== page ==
Racing fans packed State Park Speedway in Rib Mountain Saturday. It was the first day of the racing season and a chance for fans to remember racing icon, Dick Trickle.More >>
Racing fans packed State Park Speedway in Rib Mountain Saturday. It was the first day of the racing season and a chance for fans to remember racing icon, Dick Trickle. People at the track observed a moment of silence for Trickle. He died Thursday in an apparent suicide at the age of 71. Race organizers said the event brought in more than 1,500 fans to watch the season's opening race and to remember Trickle's successful career."More >>
Motorcycles rumbled through central Wisconsin Saturday for the 10th annual Wausau Fire Charity Ride.More >>
GREEN BAY (WBAY) -
It's no secret that Packers and Bears fans often take jabs at each other in the NFL's longest-standing rivalry. But many are saying a recent jab, crosses the line into bullying.
This one is causing viral outrage.
"It's hard to just brush it off your shoulders," Kaitlyn Collins said.
Collins was a cheerleader for the Packers in 2009.
On Monday, a Chicago Bears fan page uploaded a photo of Green Bay Packers fan Kaitlyn Collins with the caption "'Like' if you agree the Packers have the worst cheerleaders in the NFL."
The photo attracted close to 2,000 comments before it was pulled -- many of them scathing, some too derogatory to be reprinted.
"No matter how confident a person can seem and appear, words hurt," Collins said.
Words like, "Doesn't get any uglier. Truly an eyesore."
And, "Packers fans don't eat; they graze."
Collins wondered, "What can I do, and what can we all do to make sure this doesn't happen again?"
Two days after the photo was posted, she made a YouTube video silently holding up signs telling the world how it made her feel and calling out her critics for cyber-bullying.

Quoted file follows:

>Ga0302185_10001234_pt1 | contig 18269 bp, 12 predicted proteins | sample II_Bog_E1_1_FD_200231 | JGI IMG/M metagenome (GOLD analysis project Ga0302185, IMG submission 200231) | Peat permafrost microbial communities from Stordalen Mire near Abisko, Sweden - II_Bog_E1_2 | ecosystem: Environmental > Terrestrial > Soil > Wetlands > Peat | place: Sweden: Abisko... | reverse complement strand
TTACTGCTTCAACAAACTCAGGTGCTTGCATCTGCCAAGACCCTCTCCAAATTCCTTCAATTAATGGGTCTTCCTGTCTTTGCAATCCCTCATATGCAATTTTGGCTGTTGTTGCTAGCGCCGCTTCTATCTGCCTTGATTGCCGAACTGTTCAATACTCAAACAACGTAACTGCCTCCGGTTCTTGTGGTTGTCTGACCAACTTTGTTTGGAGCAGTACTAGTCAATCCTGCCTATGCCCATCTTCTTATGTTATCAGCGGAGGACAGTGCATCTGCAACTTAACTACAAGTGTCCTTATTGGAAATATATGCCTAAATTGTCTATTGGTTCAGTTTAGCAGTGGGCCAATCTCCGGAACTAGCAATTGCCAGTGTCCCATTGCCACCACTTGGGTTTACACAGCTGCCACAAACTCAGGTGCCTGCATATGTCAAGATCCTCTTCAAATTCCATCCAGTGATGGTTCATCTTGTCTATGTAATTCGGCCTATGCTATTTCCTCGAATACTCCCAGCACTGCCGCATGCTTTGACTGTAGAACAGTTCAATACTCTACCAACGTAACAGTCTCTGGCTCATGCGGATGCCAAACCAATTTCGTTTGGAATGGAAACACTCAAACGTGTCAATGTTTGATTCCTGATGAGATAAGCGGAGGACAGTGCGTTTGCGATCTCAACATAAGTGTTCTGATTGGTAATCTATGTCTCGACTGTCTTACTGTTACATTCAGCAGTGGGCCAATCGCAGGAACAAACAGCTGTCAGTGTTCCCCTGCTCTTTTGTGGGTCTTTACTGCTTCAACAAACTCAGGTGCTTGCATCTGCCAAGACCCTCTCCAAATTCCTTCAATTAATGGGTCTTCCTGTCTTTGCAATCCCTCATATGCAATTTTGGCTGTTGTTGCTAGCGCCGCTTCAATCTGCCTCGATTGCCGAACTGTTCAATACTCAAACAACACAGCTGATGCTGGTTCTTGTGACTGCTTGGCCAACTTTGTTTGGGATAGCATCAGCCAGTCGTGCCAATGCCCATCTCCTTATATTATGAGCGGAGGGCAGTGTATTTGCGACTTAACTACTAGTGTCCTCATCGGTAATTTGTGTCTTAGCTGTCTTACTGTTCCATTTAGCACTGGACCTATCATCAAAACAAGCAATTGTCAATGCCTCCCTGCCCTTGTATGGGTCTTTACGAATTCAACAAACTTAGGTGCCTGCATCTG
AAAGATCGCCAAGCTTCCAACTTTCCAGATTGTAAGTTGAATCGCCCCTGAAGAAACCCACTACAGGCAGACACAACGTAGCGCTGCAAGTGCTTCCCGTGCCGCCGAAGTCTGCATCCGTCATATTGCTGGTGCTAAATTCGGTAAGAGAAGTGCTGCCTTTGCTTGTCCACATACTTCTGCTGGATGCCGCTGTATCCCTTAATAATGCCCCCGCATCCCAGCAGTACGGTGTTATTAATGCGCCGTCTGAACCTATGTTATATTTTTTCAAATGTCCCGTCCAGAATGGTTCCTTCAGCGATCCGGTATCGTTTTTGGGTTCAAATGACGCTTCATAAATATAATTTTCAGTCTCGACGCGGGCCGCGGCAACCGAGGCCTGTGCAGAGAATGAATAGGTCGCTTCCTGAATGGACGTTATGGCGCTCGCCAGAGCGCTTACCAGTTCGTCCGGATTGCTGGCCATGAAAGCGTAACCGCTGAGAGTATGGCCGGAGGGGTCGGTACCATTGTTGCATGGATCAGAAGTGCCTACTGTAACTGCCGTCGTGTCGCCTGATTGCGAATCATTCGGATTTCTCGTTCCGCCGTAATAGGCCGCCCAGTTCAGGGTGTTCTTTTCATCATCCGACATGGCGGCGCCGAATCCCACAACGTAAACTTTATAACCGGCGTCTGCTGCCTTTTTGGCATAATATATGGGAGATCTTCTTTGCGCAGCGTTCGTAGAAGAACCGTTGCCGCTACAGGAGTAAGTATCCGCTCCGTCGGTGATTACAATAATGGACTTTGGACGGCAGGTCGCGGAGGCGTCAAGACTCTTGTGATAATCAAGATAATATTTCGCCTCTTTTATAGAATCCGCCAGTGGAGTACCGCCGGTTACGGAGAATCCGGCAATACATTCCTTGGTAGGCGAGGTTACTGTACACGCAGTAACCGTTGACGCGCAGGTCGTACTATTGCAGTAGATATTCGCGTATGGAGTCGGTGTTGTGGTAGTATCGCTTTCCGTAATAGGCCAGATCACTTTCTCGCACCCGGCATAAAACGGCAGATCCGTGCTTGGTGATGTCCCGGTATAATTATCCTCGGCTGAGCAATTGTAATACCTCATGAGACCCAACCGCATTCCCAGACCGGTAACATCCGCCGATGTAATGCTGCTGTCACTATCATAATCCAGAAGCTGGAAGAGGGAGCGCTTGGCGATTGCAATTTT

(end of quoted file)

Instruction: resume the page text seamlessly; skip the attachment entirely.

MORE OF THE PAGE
Josh Groban's "You Raise Me Up" plays in the background as she tells her haters that bullying won't bring her down.
"More of a thank you for the people who did stand up for me," she told us. "And went to bed, woke up in the morning and it was everywhere."
Collins asked the page administrators to take down the photo, and thousands of fans came to her defense on the Facebook page.
"I'm extremely relieved and so happy," she reacted.
A message was posted on the Facebook page Thursday, "We did not see all the posts to take down the Cheerleader pic until today. We get hundreds of messages per day and are not always on here. The issue has been resolved. Please respect one another and do not bully on this page."
Collins, who is now a cheerleading coach to middle-school girls, says she hopes her story can be a lesson to stop cyber-bullying.
"Have a second thought before they type those nasty words or say those nasty words to somebody," she urged. "You never know how it might, how a person might take it and how it might affect their life."
Collins says cyber-bullying won't break her spirit and shouldn't break it for anyone else.
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